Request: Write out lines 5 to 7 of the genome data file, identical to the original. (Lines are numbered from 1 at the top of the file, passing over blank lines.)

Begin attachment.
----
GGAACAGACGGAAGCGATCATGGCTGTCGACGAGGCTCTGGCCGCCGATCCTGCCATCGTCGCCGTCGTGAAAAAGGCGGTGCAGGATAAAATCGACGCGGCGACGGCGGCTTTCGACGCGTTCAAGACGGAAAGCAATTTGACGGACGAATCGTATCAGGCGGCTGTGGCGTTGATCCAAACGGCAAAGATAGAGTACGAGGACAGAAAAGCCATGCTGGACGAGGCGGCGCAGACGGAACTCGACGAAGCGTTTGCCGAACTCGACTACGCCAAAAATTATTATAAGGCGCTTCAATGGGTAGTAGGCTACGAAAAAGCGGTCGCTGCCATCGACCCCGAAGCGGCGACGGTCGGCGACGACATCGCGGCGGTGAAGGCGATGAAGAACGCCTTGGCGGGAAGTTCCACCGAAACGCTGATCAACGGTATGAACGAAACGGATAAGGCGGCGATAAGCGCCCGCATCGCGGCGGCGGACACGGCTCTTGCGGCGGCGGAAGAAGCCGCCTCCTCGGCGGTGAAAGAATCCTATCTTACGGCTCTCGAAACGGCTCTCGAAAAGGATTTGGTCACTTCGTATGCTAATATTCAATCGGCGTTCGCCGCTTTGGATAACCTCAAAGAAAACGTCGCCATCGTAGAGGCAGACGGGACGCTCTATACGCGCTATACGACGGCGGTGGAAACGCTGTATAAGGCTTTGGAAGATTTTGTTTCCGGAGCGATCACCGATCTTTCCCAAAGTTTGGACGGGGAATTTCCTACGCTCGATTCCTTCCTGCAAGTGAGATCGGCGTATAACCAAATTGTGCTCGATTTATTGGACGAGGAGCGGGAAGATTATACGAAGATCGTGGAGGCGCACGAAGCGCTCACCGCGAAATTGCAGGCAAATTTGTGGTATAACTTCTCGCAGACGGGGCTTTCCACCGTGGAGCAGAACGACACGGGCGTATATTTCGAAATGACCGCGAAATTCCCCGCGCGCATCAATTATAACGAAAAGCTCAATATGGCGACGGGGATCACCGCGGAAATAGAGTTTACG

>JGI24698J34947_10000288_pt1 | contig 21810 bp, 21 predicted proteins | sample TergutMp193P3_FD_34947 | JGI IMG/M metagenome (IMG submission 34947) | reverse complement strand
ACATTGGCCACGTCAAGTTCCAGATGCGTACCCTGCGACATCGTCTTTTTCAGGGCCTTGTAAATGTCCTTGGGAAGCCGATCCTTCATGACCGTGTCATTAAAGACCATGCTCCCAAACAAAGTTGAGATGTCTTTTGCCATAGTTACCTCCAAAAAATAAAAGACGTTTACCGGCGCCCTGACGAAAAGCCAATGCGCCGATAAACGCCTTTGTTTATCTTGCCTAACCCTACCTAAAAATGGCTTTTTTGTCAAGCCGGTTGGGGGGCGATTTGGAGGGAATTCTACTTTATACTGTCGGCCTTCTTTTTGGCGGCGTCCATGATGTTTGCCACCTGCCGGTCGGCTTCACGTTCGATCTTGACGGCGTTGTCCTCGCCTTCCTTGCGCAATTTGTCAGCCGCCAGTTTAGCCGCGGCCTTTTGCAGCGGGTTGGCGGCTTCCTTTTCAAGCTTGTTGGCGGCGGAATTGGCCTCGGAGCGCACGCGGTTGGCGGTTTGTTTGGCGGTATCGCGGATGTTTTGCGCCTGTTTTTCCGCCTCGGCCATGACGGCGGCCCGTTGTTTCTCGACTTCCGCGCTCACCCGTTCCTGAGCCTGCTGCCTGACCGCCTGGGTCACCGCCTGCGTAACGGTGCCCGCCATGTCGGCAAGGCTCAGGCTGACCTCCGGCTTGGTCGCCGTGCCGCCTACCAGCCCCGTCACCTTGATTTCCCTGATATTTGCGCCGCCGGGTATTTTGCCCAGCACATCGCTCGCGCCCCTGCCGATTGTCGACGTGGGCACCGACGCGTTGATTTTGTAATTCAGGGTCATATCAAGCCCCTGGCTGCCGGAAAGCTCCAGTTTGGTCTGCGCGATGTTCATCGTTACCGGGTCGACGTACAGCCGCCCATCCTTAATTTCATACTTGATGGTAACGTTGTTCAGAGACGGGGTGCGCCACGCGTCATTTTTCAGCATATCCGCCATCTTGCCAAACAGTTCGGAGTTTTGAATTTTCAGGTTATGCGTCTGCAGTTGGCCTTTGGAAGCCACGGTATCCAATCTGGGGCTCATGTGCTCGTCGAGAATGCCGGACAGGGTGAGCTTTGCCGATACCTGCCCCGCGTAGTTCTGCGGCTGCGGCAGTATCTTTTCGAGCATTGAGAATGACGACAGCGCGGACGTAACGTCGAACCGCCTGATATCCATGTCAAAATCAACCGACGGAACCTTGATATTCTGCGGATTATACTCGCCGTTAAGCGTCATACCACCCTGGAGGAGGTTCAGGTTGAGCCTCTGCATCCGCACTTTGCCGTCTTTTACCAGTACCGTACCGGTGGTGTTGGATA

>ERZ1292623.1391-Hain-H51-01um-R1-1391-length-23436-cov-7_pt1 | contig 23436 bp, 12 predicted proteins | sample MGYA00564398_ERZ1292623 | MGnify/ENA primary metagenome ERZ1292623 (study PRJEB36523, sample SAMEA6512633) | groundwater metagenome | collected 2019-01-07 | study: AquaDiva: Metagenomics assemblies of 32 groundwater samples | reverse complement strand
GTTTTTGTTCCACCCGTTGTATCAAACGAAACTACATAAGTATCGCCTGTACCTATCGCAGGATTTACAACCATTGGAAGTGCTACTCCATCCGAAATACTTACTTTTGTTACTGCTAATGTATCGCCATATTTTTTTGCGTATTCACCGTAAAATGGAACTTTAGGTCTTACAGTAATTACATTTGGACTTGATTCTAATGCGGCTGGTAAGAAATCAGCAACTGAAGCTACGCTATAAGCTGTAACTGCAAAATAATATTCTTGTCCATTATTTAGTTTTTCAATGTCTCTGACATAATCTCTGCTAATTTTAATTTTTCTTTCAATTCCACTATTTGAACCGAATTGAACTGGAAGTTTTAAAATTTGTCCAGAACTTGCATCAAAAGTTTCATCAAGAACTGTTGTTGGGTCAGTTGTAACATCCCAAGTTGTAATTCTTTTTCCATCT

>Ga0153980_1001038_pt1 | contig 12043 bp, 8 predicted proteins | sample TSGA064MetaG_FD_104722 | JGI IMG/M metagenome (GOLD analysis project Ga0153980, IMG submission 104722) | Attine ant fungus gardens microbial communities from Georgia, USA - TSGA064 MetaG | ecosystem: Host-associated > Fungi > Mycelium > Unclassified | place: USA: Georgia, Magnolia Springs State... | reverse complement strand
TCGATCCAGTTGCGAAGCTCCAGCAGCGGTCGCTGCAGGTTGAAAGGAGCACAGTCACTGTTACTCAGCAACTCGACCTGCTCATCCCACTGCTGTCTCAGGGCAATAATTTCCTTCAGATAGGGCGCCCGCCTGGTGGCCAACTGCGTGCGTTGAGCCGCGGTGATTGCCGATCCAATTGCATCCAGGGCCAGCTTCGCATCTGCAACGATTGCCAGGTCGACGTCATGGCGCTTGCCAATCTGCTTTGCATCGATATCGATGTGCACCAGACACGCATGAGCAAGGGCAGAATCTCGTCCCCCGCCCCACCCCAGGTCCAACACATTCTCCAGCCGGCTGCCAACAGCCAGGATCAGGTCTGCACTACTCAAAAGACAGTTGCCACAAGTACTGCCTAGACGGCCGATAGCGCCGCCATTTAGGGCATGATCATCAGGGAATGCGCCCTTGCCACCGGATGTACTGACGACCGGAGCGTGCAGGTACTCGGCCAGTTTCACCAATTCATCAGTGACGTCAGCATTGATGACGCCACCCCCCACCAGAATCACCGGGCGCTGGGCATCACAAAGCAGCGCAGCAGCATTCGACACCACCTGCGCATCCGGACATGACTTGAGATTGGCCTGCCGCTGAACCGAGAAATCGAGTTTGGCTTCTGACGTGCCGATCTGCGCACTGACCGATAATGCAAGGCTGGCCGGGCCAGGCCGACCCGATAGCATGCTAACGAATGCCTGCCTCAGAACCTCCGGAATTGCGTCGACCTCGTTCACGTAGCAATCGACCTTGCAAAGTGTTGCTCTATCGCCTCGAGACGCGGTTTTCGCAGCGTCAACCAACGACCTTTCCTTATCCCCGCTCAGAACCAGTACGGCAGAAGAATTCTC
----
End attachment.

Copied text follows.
GTTTTTGTTCCACCCGTTGTATCAAACGAAACTACATAAGTATCGCCTGTACCTATCGCAGGATTTACAACCATTGGAAGTGCTACTCCATCCGAAATACTTACTTTTGTTACTGCTAATGTATCGCCATATTTTTTTGCGTATTCACCGTAAAATGGAACTTTAGGTCTTACAGTAATTACATTTGGACTTGATTCTAATGCGGCTGGTAAGAAATCAGCAACTGAAGCTACGCTATAAGCTGTAACTGCAAAATAATATTCTTGTCCATTATTTAGTTTTTCAATGTCTCTGACATAATCTCTGCTAATTTTAATTTTTCTTTCAATTCCACTATTTGAACCGAATTGAACTGGAAGTTTTAAAATTTGTCCAGAACTTGCATCAAAAGTTTCATCAAGAACTGTTGTTGGGTCAGTTGTAACATCCCAAGTTGTAATTCTTTTTCCATCT

>Ga0153980_1001038_pt1 | contig 12043 bp, 8 predicted proteins | sample TSGA064MetaG_FD_104722 | JGI IMG/M metagenome (GOLD analysis project Ga0153980, IMG submission 104722) | Attine ant fungus gardens microbial communities from Georgia, USA - TSGA064 MetaG | ecosystem: Host-associated > Fungi > Mycelium > Unclassified | place: USA: Georgia, Magnolia Springs State... | reverse complement strand
TCGATCCAGTTGCGAAGCTCCAGCAGCGGTCGCTGCAGGTTGAAAGGAGCACAGTCACTGTTACTCAGCAACTCGACCTGCTCATCCCACTGCTGTCTCAGGGCAATAATTTCCTTCAGATAGGGCGCCCGCCTGGTGGCCAACTGCGTGCGTTGAGCCGCGGTGATTGCCGATCCAATTGCATCCAGGGCCAGCTTCGCATCTGCAACGATTGCCAGGTCGACGTCATGGCGCTTGCCAATCTGCTTTGCATCGATATCGATGTGCACCAGACACGCATGAGCAAGGGCAGAATCTCGTCCCCCGCCCCACCCCAGGTCCAACACATTCTCCAGCCGGCTGCCAACAGCCAGGATCAGGTCTGCACTACTCAAAAGACAGTTGCCACAAGTACTGCCTAGACGGCCGATAGCGCCGCCATTTAGGGCATGATCATCAGGGAATGCGCCCTTGCCACCGGATGTACTGACGACCGGAGCGTGCAGGTACTCGGCCAGTTTCACCAATTCATCAGTGACGTCAGCATTGATGACGCCACCCCCCACCAGAATCACCGGGCGCTGGGCATCACAAAGCAGCGCAGCAGCATTCGACACCACCTGCGCATCCGGACATGACTTGAGATTGGCCTGCCGCTGAACCGAGAAATCGAGTTTGGCTTCTGACGTGCCGATCTGCGCACTGACCGATAATGCAAGGCTGGCCGGGCCAGGCCGACCCGATAGCATGCTAACGAATGCCTGCCTCAGAACCTCCGGAATTGCGTCGACCTCGTTCACGTAGCAATCGACCTTGCAAAGTGTTGCTCTATCGCCTCGAGACGCGGTTTTCGCAGCGTCAACCAACGACCTTTCCTTATCCCCGCTCAGAACCAGTACGGCAGAAGAATTCTC